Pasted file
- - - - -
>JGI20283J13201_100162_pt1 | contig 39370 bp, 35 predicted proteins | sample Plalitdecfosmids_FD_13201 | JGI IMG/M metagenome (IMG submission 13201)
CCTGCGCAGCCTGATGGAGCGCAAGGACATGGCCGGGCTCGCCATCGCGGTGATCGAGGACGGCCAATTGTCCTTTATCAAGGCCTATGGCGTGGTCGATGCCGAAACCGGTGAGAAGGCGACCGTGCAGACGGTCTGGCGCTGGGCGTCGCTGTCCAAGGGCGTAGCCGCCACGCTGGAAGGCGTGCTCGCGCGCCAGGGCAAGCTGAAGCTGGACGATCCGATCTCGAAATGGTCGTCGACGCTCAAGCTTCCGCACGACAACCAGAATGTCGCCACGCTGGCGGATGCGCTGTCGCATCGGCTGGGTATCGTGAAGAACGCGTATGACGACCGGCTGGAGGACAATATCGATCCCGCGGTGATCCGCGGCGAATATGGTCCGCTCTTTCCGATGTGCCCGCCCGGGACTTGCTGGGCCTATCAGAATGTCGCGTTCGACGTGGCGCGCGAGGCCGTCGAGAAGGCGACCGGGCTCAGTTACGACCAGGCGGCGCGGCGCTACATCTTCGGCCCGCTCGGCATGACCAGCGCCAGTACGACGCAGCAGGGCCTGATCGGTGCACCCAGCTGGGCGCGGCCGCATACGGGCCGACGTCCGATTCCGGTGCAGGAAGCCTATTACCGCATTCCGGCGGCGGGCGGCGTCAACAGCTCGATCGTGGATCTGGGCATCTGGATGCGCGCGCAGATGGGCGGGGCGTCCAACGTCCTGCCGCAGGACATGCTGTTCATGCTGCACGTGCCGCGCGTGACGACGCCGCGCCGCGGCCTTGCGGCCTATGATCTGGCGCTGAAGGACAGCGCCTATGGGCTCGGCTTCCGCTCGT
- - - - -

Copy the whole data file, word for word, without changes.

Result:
>JGI20283J13201_100162_pt1 | contig 39370 bp, 35 predicted proteins | sample Plalitdecfosmids_FD_13201 | JGI IMG/M metagenome (IMG submission 13201)
CCTGCGCAGCCTGATGGAGCGCAAGGACATGGCCGGGCTCGCCATCGCGGTGATCGAGGACGGCCAATTGTCCTTTATCAAGGCCTATGGCGTGGTCGATGCCGAAACCGGTGAGAAGGCGACCGTGCAGACGGTCTGGCGCTGGGCGTCGCTGTCCAAGGGCGTAGCCGCCACGCTGGAAGGCGTGCTCGCGCGCCAGGGCAAGCTGAAGCTGGACGATCCGATCTCGAAATGGTCGTCGACGCTCAAGCTTCCGCACGACAACCAGAATGTCGCCACGCTGGCGGATGCGCTGTCGCATCGGCTGGGTATCGTGAAGAACGCGTATGACGACCGGCTGGAGGACAATATCGATCCCGCGGTGATCCGCGGCGAATATGGTCCGCTCTTTCCGATGTGCCCGCCCGGGACTTGCTGGGCCTATCAGAATGTCGCGTTCGACGTGGCGCGCGAGGCCGTCGAGAAGGCGACCGGGCTCAGTTACGACCAGGCGGCGCGGCGCTACATCTTCGGCCCGCTCGGCATGACCAGCGCCAGTACGACGCAGCAGGGCCTGATCGGTGCACCCAGCTGGGCGCGGCCGCATACGGGCCGACGTCCGATTCCGGTGCAGGAAGCCTATTACCGCATTCCGGCGGCGGGCGGCGTCAACAGCTCGATCGTGGATCTGGGCATCTGGATGCGCGCGCAGATGGGCGGGGCGTCCAACGTCCTGCCGCAGGACATGCTGTTCATGCTGCACGTGCCGCGCGTGACGACGCCGCGCCGCGGCCTTGCGGCCTATGATCTGGCGCTGAAGGACAGCGCCTATGGGCTCGGCTTCCGCTCGT